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Creating memories

Created date

February 26th, 2009

Couple connects through art, writing

By Jan Landon


Woody Steinwart s paintings decorate the Tallgrass Creek apartment home he shares with his wife, Susie. They are stunning works colorful, precise, and always accompanied by a treasured memory.

The one above the couch is entitled Passau, Germany. This painting was Mr. Steinwart s 50th wedding anniversary gift to his wife.

Mrs. Steinwart shows off her own masterpieces. Lined up on the refrigerator door are photographs of her five grandchildren. Each Christmas Eve, their pictures are taken; the Steinwarts collection traces them from small children to young adults.

A good match and a meal

The Steinwarts life together began with a blind date. She was a student at Smith College, in Northampton, Mass., and he was working in New York City, N.Y. He had graduated from nearby Amherst College, in Amherst, Mass., and was back for a homecoming weekend.

"I took her to dinner, and she ordered everything on the menu," Mr. Steinwart says with a laugh.

He had taken other women on dates, and when their dinners arrived, they didn t eat them all, he says. Mr. Steinwart resented spending his hard-earned money on a meal that a woman didn t eat. So when he met this girl, he was smitten.

She graduated from Smith with degrees in economics and sociology, and they married shortly thereafter. He marvels at his circumstances, because if he hadn t gone on that blind date, his life would have been very different.

"Nothing could compare with 58 years of marriage," Mr. Steinwart says. "I m a very fortunate man."

Family is nearby

Mr. Steinwart s work brought the couple to the Kansas City area, and in 1970, he started his own company Steinwart Sales Co. Today, the company is still run by two of his sons. All three of the Steinwarts boys and their families live within three miles of Tallgrass Creek.

Community is important to the Steinwarts, who have been very involved in volunteer activities. Mr. Steinwart has worked for many years raising funds for Literacy Kansas City, a not-for-profit organization that helps adults improve their basic literacy skills. He has also counseled young men with alcohol problems. Working with the Junior League, Mrs. Steinwart volunteered as a financial adviser for low-income families.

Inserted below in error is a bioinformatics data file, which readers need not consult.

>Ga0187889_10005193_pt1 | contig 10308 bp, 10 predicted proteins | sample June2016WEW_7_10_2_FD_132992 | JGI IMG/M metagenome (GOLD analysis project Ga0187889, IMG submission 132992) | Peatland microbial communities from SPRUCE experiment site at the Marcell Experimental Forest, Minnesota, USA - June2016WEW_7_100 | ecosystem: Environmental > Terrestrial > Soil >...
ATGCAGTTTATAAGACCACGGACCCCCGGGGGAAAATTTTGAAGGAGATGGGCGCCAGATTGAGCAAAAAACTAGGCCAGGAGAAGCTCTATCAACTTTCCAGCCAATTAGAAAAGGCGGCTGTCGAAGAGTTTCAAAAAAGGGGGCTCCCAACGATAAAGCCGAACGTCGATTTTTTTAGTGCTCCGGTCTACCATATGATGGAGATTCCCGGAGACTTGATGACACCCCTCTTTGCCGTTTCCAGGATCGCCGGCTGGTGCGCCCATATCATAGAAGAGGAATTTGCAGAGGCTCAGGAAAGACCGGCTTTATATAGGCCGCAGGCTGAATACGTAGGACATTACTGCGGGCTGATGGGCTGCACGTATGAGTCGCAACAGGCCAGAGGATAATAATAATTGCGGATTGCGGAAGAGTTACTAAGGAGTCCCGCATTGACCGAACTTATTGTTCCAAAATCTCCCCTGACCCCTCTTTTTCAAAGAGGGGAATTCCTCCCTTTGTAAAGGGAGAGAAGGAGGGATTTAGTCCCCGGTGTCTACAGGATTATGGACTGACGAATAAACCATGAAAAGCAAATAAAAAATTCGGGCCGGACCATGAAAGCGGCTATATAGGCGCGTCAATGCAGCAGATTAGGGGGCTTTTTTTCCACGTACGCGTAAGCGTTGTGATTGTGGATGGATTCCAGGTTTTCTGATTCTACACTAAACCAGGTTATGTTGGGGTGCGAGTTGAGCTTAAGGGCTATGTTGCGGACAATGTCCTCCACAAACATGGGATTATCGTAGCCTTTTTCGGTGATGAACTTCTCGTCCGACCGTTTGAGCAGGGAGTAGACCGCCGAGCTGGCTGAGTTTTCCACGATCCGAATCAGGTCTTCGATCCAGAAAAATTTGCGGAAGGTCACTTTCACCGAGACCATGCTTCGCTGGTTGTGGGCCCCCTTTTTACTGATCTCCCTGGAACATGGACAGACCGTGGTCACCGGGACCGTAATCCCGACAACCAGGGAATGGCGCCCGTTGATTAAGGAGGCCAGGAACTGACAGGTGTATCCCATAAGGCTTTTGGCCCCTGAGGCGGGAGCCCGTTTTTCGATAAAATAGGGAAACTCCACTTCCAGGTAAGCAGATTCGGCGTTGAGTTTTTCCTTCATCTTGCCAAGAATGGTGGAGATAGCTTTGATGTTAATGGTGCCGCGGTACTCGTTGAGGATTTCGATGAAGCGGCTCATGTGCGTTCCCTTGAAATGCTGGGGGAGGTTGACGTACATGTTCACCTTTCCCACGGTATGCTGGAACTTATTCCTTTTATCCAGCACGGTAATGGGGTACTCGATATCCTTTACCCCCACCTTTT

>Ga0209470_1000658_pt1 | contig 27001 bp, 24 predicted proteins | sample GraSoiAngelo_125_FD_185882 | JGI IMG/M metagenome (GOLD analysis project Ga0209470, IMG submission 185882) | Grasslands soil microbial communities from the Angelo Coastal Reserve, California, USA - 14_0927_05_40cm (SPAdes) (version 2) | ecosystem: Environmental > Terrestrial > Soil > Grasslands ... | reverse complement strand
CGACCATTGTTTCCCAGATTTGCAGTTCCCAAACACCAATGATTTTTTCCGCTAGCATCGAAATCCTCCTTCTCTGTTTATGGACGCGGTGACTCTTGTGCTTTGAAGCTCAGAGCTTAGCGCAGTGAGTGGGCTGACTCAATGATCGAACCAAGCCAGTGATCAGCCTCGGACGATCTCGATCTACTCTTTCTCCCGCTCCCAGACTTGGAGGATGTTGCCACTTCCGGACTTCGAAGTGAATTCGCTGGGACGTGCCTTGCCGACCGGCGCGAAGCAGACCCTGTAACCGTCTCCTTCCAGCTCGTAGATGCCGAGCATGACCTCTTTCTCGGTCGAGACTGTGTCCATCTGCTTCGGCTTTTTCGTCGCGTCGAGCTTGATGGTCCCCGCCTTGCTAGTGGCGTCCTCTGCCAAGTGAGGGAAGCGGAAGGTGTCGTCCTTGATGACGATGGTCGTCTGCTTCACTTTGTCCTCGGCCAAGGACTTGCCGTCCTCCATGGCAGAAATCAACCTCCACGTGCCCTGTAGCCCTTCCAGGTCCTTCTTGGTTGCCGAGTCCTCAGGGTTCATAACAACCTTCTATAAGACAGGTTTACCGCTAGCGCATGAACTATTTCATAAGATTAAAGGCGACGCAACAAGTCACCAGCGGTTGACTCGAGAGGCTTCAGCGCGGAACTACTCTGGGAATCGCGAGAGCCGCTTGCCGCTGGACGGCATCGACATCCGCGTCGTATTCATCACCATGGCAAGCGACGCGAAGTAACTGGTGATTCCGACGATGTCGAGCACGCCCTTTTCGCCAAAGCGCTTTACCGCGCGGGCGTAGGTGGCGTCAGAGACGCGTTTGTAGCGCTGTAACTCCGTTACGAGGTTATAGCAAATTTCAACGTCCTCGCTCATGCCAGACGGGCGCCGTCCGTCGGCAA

When Mr. Steinwart retired, he rediscovered the interest in art he developed while in the Army during World War II. Although he was never in combat, he spent a year stationed in Rome writing for Stars and Stripes newspaper and getting introduced to opera and art. He even took classes at a local art school.

In retirement, Mr. Steinwart took art classes at Johnson County Community College for two and a half years and continues painting on his own. He has had several shows, including one at his alma mater. The Morgan Gallery in downtown Kansas City also represented his work.

An odyssey together

In addition to dedicating their time to artistic and philanthropic endeavors, the Steinwarts have traveled extensively. Together they have visited places including Germany, Spain, and Morocco. They never took organized trips, but instead set their own agendas.

"We call them our odysseys," Mr. Steinwart says.

The Steinwarts have now started another odyssey at Tallgrass Creek. They moved there from another retirement community last April, and it is a decision they are glad they made.

"The people are very interesting," Mrs. Steinwart says. "When we go to dinner, we have very interesting conversations." She writes articles for the Tallgrass Creek resident newsletter, which has given her the opportunity to meet and learn about more interesting people.

Mr Steinwart agrees that they are in good company. He adds: "I love it here."